INCB offers tools to counter trafficking in the Pacific at the 21 st
Oceania Customs Organisation Conference

SAIPAN, Commonwealth of the Northern Mariana Islands, 15 May 2019 - INCB participated in the 21st annual Oceania Customs Organisation (OCO) conference to highlight challenges in addressing trafficking in synthetic drugs and related substances to, and through, the region's small island states. The 3-days conference aimed to strengthen international relationships among governments and international agencies, expand partnerships and cooperation, enhance trade, and protect citizens and the security of their borders.

Mr. Jose Mafnas, Director of the Commonwealth of the Northern Mariana Islands (CNMI) Customs opened the conference, along with statements by CNMI Governor Honorable Ralph Torres and the Secretary for OCO, Mr Roy Lagolago, among others, and brought together nearly 100 officials from twenty-one (21) members including American Samoa, Australia, Commonwealth of the Northern Mariana Islands, Cook Islands, Federate States of Micronesia, Fiji, Guam, Kiribati, Nauru, New Caledonia, New Zealand, Niue, Palau, Papua New Guinea, Republic of Marshall Islands, Samoa, Solomon Islands, Tonga, Tuvalu, and Vanuatu. OCO members were joined by experts from the Japan, Republic of Korea, the United States, and numerous regional and international groups including the Transnational Crime Coordination Centre, Pacific Islands Chiefs of Police, Joint Interagency Task Force West (JITF-W), WCO and other international agencies and private sector stakeholders.


Photo: Mr Ricardo Trevino, WCO Deputy Secretary General for highlighted the need for advance data to address immediate air cargo security risks

 Participants stressed the need of increased collaborative efforts for practical information exchange with regional and international agencies and enhanced capacity building to effectively detect, prevent, investigate, and respond to the threats posed by freight forwarding of dangerous substances. Mr. Dave DeLeo, JITF-W representative for Oceania, highlighted the importance of using technology to combat drug-related transnational organized crime in the Pacific, in particular to interdict trafficking in precursors, synthetic opioids and fentanyl-related substances. Experts from OCO further highlighted the importance of existing multi-agency fusion centres to strengthening existing coordination efforts and information sharing mechanisms to address shared security threats in the Pacific region.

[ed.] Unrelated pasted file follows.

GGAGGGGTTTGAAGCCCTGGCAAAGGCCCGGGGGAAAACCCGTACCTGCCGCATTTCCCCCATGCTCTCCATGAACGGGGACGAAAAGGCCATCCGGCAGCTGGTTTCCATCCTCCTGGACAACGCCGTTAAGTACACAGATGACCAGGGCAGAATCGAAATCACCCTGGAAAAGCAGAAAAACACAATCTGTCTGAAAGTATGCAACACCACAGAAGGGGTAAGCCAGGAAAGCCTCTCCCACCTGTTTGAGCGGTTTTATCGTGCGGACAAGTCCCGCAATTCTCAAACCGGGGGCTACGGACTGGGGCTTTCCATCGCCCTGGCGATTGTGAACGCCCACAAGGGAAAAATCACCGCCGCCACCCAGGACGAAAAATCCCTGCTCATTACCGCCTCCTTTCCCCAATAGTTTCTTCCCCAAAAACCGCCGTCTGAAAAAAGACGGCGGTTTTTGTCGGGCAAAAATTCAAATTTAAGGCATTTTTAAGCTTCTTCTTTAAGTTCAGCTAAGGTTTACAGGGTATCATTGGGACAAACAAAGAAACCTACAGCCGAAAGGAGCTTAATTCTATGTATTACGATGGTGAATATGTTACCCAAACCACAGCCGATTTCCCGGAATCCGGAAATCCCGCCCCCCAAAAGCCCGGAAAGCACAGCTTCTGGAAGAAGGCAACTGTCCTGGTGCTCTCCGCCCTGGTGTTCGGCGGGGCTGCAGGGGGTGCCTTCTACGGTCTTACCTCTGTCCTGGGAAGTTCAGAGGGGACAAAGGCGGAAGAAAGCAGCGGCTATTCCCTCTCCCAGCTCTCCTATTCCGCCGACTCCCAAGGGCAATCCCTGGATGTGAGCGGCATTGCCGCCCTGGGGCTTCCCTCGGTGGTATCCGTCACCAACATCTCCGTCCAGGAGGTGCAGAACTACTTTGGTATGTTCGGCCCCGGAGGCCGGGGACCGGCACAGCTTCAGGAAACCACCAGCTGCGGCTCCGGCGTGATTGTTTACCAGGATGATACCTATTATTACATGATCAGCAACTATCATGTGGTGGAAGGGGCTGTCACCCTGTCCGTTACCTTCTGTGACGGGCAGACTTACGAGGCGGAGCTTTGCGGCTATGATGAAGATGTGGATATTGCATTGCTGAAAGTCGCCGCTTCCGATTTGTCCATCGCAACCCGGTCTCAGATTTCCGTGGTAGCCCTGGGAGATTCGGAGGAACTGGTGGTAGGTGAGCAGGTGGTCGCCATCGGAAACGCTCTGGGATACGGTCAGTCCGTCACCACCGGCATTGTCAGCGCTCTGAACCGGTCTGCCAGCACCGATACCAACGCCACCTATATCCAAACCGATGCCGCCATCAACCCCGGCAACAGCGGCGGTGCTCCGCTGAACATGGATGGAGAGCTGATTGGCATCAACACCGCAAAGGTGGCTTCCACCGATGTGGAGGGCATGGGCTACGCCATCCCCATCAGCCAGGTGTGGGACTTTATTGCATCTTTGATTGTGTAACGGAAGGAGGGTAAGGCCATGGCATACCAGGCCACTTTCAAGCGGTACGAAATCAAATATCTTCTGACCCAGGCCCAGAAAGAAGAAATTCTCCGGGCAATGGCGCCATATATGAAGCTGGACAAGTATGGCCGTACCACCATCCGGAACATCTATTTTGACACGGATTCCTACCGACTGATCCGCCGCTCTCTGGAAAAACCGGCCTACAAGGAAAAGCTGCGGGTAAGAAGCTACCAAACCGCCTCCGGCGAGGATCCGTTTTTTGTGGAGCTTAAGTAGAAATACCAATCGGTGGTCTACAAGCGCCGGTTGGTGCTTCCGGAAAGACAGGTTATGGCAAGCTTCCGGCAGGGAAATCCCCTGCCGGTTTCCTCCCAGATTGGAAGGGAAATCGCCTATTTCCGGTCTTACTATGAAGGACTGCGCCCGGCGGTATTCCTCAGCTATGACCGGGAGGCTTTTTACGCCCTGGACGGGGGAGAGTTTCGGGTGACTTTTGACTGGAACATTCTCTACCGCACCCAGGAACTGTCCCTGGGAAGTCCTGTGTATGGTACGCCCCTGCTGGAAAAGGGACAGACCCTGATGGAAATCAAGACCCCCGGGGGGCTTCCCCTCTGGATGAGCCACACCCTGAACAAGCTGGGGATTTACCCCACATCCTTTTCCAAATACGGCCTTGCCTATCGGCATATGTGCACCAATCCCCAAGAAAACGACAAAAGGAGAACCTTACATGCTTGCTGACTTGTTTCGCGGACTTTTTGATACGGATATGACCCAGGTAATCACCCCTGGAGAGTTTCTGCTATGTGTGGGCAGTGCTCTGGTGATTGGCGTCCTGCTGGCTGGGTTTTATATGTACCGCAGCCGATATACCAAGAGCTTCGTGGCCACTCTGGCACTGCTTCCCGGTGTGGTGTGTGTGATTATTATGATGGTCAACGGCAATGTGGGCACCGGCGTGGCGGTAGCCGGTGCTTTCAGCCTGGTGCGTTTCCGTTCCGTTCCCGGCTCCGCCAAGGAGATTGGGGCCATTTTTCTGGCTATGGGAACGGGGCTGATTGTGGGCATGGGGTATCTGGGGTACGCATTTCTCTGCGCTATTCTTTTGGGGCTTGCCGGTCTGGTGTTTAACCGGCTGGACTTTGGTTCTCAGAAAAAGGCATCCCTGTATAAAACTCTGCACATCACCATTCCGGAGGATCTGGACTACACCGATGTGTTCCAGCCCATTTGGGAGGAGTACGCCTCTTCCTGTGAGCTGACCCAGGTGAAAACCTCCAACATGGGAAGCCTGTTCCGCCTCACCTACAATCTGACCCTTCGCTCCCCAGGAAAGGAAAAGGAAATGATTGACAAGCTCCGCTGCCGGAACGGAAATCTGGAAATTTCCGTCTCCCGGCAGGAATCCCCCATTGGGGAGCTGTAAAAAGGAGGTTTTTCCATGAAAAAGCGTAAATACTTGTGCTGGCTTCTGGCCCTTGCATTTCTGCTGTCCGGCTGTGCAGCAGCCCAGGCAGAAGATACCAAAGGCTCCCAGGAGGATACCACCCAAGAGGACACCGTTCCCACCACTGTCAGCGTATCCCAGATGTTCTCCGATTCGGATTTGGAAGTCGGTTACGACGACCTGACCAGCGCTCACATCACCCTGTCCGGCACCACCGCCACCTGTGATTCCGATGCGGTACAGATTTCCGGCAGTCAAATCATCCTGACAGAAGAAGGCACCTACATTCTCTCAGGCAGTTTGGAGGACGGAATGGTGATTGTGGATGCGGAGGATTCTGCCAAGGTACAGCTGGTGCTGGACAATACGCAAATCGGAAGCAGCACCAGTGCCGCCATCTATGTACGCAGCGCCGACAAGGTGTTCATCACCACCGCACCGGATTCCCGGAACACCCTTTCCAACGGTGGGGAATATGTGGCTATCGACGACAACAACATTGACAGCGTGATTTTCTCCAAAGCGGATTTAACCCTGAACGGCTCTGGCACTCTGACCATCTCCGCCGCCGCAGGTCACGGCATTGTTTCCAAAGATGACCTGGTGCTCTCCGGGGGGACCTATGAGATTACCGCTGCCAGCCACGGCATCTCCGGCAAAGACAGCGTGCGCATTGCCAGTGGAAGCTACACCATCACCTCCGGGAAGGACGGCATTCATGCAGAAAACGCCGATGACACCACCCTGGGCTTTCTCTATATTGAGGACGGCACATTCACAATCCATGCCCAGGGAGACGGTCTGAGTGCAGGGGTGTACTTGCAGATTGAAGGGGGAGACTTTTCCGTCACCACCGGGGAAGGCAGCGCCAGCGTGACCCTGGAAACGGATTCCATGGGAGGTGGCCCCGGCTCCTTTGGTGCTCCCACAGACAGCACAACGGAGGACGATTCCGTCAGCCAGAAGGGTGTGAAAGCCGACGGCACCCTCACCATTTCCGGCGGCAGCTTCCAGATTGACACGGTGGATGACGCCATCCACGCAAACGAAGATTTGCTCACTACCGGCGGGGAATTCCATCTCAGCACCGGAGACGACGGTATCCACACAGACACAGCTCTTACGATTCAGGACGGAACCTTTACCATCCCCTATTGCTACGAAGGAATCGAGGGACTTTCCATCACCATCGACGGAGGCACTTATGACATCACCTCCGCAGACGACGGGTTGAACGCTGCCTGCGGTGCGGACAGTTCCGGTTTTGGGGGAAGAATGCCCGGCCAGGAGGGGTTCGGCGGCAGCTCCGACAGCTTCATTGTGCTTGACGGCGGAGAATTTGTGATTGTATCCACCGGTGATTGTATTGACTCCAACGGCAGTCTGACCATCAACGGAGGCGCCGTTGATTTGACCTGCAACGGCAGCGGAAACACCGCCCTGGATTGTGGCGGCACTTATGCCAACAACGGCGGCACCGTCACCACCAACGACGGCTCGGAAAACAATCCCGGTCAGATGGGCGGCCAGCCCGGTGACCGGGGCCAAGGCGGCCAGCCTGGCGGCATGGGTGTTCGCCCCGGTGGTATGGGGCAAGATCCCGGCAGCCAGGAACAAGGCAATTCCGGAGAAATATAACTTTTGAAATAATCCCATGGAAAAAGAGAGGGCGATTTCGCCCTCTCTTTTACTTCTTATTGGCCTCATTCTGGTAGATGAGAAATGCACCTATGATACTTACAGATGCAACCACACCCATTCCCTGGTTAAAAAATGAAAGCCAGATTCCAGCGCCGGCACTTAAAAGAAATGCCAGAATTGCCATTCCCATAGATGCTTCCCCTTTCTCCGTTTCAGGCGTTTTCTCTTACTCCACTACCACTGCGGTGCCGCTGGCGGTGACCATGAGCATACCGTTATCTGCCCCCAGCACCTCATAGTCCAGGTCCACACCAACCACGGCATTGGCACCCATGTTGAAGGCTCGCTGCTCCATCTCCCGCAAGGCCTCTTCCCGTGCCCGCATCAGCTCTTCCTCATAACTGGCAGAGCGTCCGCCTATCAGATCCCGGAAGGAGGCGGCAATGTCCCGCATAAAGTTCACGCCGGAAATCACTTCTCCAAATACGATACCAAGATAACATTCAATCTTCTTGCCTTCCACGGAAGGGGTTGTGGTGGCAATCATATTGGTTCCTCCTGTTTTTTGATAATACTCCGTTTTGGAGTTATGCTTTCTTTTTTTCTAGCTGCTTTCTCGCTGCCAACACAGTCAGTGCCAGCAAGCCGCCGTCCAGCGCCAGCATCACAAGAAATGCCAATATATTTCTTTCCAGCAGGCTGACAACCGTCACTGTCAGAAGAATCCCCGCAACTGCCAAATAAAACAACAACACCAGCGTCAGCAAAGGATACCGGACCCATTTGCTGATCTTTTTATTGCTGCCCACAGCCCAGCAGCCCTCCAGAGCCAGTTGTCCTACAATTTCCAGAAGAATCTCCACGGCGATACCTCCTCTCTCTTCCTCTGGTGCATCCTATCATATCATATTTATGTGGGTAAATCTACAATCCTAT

INCB presented during a panel on border security and provided information on the current state of trafficking in the region including the evolving modus operandi related to trafficking of fentanyl-related substances via international mail and express courier services. Participants also received demonstration of the IONICS secure communication platform to receive and send intelligence and alerts, designed to function in limited capacity environments. INCB makes this and other intelligence sharing systems available to law enforcement and regulatory investigators around the world, at no cost to governments.


Photo: Panel discussions on regional border security, included INCB tools for addressing synthetic drug trafficking challenges in the Pacific

The Board's global OPIOIDS Project and Project ION support Governments' capacity to respond to changing trafficking, online marketing and sales patterns of NPS, non-medical synthetic opioids and fentanyl-related substances and their precursors, by building trust, improving communication and facilitating information sharing that interdict distribution of these dangerous substances.

INCB's work to develop and expand partnerships and capacity with governments and international organizations in the Pacific was made possible through the generous support of the Government of Australia, Department of Foreign Affairs and Trade.

 

Click here to learn more about the OPIOIDS Project
Click here to learn more about the Project ION

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